You've probably heard the words thrown around referring to a number of unique kinds of technical institutes and schools, but have you ever asked yourself "what is a trade school?" It usually comes as a surprise to many people to learn that the definition of a trade school (or vocational school as the institutions are also labeled) is actually fairly easy to explain.

What Exactly Is A Trade School?

Trade schools, or vocational schools as they are also commonly called, offer programs that concentrate on giving graduates the job-specific skills necessary for their chosen career path. This approach is in stark contrast to the typical four-year college which usually requires students to learn a wide range of material that is, in the end, unrelated to their chosen vocation.

The advantage to this approach is that vocational education students acquire marketable skills that put them in the lead when the time comes to enter the workplace. After two years of the hands-on work experience, personalized instruction and internships included in every vocational education program, trade school graduates are usually considered to be much easier to integrate into today's technology-driven workforce than are their traditionally schooled peers.

Who Goes to Trade Schools?

Previous generations often characterized trade schools as being places for high school graduates who did not have the grades to get into a university. Although this might have been true previously, it is definitely no longer the case today.

The fact is that, because highly-skilled labor is in greater demand now than at any time in history, vocational schools now appeal to an exceptionally broad demographic of students. The current trade school student body is made up of professionals who want to update their technical skills, unemployed individuals seeking a way to begin a new career, and recent high school graduates who want to join the labor force with a good-paying job in as short a time as possible.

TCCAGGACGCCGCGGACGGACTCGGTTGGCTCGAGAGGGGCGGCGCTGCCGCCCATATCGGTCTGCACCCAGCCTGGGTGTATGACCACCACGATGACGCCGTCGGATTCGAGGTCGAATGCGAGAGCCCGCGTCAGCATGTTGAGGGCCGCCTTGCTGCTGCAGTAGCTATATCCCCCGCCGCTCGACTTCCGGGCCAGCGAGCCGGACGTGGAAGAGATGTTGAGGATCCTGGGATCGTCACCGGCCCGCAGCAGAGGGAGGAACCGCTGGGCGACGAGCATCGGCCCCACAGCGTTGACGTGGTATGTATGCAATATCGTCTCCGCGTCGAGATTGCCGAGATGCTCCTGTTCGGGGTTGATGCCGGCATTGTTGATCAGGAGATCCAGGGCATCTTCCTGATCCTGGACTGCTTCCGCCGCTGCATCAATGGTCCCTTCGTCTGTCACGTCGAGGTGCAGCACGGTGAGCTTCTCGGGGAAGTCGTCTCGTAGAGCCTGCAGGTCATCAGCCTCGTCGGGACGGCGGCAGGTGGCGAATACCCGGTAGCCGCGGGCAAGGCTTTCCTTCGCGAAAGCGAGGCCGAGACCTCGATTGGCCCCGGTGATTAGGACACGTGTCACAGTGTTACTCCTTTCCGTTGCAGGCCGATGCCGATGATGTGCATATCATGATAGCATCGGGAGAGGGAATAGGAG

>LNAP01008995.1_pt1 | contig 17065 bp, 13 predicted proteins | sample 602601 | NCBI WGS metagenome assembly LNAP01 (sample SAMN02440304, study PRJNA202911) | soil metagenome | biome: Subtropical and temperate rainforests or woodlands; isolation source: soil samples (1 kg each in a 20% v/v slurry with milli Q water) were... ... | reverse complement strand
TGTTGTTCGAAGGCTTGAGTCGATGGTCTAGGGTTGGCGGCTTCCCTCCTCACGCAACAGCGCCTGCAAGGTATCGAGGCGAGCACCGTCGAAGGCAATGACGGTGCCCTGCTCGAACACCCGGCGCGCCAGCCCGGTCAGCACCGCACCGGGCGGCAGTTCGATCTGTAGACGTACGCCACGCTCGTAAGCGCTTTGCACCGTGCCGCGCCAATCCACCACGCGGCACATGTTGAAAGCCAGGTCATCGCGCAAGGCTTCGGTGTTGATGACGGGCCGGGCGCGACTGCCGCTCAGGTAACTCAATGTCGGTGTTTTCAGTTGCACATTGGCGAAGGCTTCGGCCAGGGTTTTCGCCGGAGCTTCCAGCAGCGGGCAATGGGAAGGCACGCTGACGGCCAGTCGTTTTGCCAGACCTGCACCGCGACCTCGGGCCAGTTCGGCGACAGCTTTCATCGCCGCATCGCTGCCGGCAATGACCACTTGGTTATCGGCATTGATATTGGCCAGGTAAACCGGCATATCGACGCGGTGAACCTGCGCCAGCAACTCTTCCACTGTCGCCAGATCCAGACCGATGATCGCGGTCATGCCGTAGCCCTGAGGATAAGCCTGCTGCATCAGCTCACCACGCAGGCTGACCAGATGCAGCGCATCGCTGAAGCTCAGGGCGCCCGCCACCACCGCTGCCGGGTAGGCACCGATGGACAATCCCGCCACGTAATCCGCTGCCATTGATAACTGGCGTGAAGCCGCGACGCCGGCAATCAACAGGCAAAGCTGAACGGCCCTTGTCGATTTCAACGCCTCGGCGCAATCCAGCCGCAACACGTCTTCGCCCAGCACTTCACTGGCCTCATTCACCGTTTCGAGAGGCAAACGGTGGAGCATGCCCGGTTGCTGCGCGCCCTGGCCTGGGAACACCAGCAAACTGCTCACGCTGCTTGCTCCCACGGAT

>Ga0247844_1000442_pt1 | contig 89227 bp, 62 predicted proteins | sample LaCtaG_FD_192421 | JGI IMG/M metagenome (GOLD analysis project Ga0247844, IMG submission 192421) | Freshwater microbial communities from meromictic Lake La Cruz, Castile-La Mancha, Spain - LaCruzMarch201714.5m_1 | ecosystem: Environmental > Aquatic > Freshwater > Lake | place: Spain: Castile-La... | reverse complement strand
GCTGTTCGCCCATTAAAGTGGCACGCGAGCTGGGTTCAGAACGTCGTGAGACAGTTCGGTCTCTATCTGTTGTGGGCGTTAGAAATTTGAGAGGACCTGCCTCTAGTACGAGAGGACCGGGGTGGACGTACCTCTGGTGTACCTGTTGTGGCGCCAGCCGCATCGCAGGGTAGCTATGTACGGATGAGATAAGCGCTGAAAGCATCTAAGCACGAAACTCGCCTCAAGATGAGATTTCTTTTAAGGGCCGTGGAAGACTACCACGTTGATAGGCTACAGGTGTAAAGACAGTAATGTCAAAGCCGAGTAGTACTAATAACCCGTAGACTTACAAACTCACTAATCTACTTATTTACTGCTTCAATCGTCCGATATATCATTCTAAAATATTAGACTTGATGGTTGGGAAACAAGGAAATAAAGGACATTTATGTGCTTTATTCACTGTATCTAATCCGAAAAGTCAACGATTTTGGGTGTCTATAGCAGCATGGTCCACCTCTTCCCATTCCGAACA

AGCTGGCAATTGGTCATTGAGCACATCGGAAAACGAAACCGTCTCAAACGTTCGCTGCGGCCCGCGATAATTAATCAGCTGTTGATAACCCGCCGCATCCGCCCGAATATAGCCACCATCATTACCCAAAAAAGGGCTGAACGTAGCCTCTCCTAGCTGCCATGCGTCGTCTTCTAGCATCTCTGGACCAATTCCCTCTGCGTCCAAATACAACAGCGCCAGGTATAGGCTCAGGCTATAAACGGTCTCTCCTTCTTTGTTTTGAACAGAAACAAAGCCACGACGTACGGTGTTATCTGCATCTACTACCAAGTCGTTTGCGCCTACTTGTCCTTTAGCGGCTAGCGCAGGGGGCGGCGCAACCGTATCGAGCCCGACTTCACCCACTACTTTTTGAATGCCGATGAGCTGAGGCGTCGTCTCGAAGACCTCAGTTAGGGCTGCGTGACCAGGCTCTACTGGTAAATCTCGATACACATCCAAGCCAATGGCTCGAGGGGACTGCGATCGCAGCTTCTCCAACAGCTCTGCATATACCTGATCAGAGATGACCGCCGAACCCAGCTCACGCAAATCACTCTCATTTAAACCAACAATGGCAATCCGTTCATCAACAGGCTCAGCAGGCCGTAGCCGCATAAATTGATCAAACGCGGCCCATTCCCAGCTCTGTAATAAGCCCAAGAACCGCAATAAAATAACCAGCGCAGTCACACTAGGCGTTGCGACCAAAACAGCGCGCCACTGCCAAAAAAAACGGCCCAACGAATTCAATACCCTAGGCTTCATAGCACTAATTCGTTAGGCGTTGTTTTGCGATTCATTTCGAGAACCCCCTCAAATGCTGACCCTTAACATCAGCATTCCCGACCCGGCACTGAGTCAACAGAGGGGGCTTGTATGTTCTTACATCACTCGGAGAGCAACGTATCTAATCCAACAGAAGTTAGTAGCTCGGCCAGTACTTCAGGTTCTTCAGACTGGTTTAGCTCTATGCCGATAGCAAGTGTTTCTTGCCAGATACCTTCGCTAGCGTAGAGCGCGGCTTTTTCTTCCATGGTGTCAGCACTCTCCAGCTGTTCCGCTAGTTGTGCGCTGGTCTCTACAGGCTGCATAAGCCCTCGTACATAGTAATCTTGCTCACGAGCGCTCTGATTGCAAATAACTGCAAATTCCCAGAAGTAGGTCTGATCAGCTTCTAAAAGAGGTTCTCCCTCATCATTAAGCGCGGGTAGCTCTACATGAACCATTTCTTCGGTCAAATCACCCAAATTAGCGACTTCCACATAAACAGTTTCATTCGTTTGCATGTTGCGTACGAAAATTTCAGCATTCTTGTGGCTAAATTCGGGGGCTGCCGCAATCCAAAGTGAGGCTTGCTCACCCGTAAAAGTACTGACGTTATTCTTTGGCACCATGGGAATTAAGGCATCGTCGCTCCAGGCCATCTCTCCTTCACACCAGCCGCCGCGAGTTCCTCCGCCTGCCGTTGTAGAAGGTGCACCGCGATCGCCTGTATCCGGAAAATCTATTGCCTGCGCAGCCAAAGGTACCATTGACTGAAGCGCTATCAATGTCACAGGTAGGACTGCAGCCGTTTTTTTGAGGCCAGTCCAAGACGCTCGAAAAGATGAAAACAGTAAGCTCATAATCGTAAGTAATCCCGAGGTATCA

Is It Difficult to Get Accepted Into a Trade School?

Each trade school features its own admissions polices and requirements that make it hard to give a standard answer to this question. It is safe to say, however, that the majority of vocational programs require applicants to hold a high school diploma or GED. As is true with just about everything, exceptions to this rule do exist and some kinds of programs will overlook a student's inability to fulfill the aforementioned admission requirements if supporting materials such as an employer's letter of recommendation or proof of relevant job experience is provided.

How Expensive are Trade Schools?

There is no denying the fact that attending a two-year trade school can be more pricey than getting a degree from a typical four-year university. If you were to truthfully compare the value delivered by vocational colleges (including one-on-one training and tutoring, internships in your future field, and help with job placement upon graduation) against the career-specific education provided by most universities, however, you would probably find that the trade school looks like a better investment.

It's also important to keep in mind that many vocational education programs are highly subsidized by the state and federal government and, therefore, offer tremendous financial aid packages to help prospective students pay their way through school. Should you determine that you want to attend a trade school, but are concerned with the price, you can fill out a financial aid application form first at to find out how much assistance you are eligible for.